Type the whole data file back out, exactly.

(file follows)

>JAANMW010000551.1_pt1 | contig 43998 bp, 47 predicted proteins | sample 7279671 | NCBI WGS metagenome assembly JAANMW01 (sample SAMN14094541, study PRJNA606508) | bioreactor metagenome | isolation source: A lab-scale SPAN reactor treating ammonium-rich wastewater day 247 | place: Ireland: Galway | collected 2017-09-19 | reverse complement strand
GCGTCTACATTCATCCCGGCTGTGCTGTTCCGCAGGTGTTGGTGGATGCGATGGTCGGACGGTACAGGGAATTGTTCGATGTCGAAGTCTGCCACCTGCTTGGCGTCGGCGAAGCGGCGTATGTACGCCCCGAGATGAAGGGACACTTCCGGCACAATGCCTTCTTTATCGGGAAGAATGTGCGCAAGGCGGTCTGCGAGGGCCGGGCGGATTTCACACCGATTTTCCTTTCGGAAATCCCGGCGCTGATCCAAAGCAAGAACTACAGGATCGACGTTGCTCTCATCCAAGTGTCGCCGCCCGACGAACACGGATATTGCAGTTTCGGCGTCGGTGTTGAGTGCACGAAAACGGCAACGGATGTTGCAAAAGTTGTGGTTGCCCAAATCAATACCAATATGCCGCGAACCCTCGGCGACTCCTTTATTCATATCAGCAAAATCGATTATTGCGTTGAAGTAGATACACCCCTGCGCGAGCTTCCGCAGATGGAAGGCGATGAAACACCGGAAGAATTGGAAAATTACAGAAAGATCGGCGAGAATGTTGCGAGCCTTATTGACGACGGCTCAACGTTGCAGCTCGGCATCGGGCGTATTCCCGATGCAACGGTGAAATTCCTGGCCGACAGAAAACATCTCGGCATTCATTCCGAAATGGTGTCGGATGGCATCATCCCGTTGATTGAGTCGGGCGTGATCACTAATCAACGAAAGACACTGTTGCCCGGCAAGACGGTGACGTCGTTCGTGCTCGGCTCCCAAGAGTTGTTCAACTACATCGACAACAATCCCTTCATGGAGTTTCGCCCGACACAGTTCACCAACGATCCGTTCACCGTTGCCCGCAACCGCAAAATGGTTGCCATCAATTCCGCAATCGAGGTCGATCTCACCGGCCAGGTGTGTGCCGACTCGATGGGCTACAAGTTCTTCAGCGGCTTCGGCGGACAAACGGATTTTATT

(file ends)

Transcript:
>JAANMW010000551.1_pt1 | contig 43998 bp, 47 predicted proteins | sample 7279671 | NCBI WGS metagenome assembly JAANMW01 (sample SAMN14094541, study PRJNA606508) | bioreactor metagenome | isolation source: A lab-scale SPAN reactor treating ammonium-rich wastewater day 247 | place: Ireland: Galway | collected 2017-09-19 | reverse complement strand
GCGTCTACATTCATCCCGGCTGTGCTGTTCCGCAGGTGTTGGTGGATGCGATGGTCGGACGGTACAGGGAATTGTTCGATGTCGAAGTCTGCCACCTGCTTGGCGTCGGCGAAGCGGCGTATGTACGCCCCGAGATGAAGGGACACTTCCGGCACAATGCCTTCTTTATCGGGAAGAATGTGCGCAAGGCGGTCTGCGAGGGCCGGGCGGATTTCACACCGATTTTCCTTTCGGAAATCCCGGCGCTGATCCAAAGCAAGAACTACAGGATCGACGTTGCTCTCATCCAAGTGTCGCCGCCCGACGAACACGGATATTGCAGTTTCGGCGTCGGTGTTGAGTGCACGAAAACGGCAACGGATGTTGCAAAAGTTGTGGTTGCCCAAATCAATACCAATATGCCGCGAACCCTCGGCGACTCCTTTATTCATATCAGCAAAATCGATTATTGCGTTGAAGTAGATACACCCCTGCGCGAGCTTCCGCAGATGGAAGGCGATGAAACACCGGAAGAATTGGAAAATTACAGAAAGATCGGCGAGAATGTTGCGAGCCTTATTGACGACGGCTCAACGTTGCAGCTCGGCATCGGGCGTATTCCCGATGCAACGGTGAAATTCCTGGCCGACAGAAAACATCTCGGCATTCATTCCGAAATGGTGTCGGATGGCATCATCCCGTTGATTGAGTCGGGCGTGATCACTAATCAACGAAAGACACTGTTGCCCGGCAAGACGGTGACGTCGTTCGTGCTCGGCTCCCAAGAGTTGTTCAACTACATCGACAACAATCCCTTCATGGAGTTTCGCCCGACACAGTTCACCAACGATCCGTTCACCGTTGCCCGCAACCGCAAAATGGTTGCCATCAATTCCGCAATCGAGGTCGATCTCACCGGCCAGGTGTGTGCCGACTCGATGGGCTACAAGTTCTTCAGCGGCTTCGGCGGACAAACGGATTTTATT